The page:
Years later, after the unhappy couple had been legally separated, Catharina and her mother moved into the quite Catholic enclave, called the “Papists Corner,” in Delft perhaps, in the hopes of finding solace from their traumatic life in Gouda. Willem, Catharina’s brother, who had sided with his father, later moved in with them when Vermeer was living—and probably painting—there as well. Willem’s behavior was no less reprehensible than his father’s. He called his mother an “old Papist sow” and a “she devil” and forced, as his father had done before, to have her meals taken up to her. Willem also attacked his sister threatening on a number of occasions to beat her with a stick with a metal point, although she was in the last stages of pregnancy. Maria was eventually able to commit her son Willem to a private house of correction although he continued to intimidate his mother by threatening to marry a servant of dubious reputation who was employed in the house of correction.
Catharina’s only surviving words are those of a plea to her creditors after the premature death of her husband describing her disastrous financial state: "…as a result and owing to the great burden of his children, having no means of his own, he had lapsed into such decay and decadence, which he had so taken to heart that, as if he had fallen into a frenzy, in a day or day and a half had gone from being healthy to being dead."
The best-selling novel Girl with a Pearl Earring (and eponymous film drawn from the novel) portrayed Catharina in an unpleasant light. She is characterized as a jealous, selfish, vain and superficial: a completely spoiled young woman. Worse, perhaps, she is sadly incapable of understanding her husband's art, and in a fit of envy she attempts to destroy one of his finest paintings. Notwithstanding the novelist made no claim to historical accuracy, Arthur Wheelock, curator of Northern Baroque Painting of the National Gallery, organizer of the historic 1995/1996 Vermeer exhibition and author of important publications on the Delft master, declared in an interview that "the film was quite beautiful, but I had a hard time with the characterization of Mrs. Vermeer. She was portrayed as a very unpleasant individual. And there's nothing at all remotely to suggest that in what we know about her. She was a model for a lot of his work. I don't think the picture is fair to her memory."5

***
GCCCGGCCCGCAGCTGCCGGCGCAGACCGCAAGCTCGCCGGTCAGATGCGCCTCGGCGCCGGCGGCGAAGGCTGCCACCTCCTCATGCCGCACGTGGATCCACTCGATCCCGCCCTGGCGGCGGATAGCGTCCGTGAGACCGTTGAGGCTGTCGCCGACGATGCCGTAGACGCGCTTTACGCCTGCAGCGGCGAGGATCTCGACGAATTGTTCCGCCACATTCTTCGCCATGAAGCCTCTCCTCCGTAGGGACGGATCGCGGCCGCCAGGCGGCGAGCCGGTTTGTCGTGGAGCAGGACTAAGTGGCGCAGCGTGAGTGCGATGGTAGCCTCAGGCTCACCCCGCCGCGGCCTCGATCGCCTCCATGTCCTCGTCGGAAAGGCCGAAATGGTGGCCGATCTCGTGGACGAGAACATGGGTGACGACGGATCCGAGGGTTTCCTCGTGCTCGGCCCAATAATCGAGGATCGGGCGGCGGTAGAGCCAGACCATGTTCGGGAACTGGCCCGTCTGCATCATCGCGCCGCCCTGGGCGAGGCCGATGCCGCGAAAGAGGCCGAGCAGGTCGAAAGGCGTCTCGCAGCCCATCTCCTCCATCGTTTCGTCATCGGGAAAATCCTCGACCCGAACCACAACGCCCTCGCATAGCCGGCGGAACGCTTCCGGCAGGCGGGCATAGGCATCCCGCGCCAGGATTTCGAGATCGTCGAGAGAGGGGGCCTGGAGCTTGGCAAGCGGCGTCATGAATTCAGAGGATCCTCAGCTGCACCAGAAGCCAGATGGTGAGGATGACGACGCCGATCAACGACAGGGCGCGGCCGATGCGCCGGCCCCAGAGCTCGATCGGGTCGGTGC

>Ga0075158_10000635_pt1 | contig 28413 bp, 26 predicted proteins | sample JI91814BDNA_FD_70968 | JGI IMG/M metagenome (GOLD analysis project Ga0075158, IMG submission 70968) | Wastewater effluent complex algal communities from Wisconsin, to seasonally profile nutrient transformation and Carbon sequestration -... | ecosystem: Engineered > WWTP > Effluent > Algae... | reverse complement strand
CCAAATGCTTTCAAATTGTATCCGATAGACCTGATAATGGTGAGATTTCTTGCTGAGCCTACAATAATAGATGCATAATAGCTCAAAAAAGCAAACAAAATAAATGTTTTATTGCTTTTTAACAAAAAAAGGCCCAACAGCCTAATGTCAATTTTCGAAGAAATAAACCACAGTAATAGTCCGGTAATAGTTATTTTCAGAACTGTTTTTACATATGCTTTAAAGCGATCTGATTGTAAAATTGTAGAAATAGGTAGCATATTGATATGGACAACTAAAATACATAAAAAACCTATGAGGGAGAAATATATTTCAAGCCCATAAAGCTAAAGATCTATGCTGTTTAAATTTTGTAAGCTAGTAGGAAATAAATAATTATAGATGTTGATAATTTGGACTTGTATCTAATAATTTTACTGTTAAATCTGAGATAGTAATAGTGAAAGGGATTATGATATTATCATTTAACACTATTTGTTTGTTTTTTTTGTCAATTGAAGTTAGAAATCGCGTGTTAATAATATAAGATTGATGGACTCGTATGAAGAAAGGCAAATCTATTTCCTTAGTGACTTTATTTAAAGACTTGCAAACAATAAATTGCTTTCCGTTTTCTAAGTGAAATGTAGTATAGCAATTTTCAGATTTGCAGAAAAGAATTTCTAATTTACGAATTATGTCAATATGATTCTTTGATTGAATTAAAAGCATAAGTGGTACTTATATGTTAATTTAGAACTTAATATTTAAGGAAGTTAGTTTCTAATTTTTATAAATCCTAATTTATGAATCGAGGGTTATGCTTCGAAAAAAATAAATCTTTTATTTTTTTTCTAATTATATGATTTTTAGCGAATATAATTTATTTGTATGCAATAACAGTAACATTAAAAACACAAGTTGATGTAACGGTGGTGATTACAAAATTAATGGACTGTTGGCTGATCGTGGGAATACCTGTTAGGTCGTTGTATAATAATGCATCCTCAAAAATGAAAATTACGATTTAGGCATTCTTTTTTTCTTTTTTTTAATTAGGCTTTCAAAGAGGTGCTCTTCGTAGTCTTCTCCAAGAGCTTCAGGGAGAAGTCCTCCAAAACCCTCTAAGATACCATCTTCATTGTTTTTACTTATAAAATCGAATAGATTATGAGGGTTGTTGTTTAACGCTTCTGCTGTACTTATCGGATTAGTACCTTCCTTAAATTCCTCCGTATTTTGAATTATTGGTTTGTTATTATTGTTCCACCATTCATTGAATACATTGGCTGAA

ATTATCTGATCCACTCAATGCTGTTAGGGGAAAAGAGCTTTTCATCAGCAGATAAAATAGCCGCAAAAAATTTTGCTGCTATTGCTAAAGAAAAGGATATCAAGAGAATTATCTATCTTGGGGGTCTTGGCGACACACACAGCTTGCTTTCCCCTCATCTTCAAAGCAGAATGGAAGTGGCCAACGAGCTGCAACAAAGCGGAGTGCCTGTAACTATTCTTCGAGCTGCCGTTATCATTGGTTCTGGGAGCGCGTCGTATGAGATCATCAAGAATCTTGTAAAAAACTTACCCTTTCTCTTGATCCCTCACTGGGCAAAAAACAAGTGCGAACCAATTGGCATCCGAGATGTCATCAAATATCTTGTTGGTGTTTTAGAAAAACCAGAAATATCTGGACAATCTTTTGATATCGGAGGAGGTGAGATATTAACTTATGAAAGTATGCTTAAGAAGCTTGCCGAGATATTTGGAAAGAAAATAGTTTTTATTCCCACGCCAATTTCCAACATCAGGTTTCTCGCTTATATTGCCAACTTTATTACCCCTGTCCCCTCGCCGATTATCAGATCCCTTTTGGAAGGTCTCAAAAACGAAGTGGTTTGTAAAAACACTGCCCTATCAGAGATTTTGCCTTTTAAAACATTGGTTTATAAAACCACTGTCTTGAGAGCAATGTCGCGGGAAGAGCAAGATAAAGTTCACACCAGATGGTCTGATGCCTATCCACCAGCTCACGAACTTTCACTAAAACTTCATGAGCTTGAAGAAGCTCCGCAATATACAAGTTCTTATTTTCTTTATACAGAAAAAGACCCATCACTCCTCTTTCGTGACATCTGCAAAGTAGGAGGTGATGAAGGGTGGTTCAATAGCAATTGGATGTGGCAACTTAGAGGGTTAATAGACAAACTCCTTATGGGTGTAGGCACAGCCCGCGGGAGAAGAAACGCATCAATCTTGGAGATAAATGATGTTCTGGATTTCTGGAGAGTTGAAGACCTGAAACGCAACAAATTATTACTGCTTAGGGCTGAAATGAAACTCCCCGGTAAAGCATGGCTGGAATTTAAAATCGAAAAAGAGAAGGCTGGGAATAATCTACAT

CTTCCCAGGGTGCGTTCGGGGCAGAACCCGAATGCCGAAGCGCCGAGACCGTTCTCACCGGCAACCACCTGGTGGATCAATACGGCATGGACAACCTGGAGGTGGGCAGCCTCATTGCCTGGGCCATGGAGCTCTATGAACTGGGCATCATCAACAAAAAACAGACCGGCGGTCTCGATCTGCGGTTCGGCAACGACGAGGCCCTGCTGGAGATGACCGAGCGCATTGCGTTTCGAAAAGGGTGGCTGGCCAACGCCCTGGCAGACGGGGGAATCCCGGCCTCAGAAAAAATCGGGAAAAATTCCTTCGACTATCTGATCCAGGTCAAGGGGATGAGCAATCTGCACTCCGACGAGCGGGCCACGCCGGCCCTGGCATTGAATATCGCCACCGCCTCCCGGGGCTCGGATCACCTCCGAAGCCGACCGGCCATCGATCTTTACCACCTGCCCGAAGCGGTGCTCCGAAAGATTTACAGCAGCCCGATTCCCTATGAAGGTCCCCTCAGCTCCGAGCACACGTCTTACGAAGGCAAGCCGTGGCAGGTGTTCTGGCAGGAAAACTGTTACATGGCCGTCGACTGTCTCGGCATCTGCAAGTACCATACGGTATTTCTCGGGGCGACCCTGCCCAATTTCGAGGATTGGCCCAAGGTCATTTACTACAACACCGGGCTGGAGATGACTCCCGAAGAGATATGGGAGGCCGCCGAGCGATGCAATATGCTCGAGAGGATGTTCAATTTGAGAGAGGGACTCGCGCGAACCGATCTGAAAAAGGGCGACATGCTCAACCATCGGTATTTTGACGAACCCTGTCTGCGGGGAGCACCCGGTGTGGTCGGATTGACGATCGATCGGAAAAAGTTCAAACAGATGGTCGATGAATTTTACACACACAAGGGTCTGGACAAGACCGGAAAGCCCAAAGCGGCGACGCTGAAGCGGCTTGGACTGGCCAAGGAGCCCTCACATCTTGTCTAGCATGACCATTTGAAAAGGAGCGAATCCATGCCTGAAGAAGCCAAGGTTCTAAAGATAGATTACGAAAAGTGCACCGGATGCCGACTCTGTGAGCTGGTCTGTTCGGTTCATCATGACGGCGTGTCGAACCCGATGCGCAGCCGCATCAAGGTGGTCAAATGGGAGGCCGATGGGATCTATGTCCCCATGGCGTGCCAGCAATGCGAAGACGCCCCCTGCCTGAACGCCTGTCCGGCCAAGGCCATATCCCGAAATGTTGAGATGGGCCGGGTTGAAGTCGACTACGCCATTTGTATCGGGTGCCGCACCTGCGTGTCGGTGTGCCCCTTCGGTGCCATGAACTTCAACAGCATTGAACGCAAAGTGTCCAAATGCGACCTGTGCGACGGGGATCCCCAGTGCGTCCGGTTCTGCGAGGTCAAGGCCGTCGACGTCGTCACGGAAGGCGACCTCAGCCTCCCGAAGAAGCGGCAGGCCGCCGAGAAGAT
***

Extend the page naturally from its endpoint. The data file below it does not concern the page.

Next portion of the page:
Writer and London Times columnist Simon Jenkins also took up Catharina’s defense in an article strongly critical of David Joss Buckley’s stage play based on Chevalier’s novel entitled "Vermeer was no sex-mad garret artist. The scribblers have got the wrong girl" (to read Jenkin's article, click here). Jenkins believes that the novel’s story is “wholly at odds with all that scholars have gleaned of Vermeer’s home life..." and that "there is not a shred of evidence that Johannes and Catharina were unhappily married."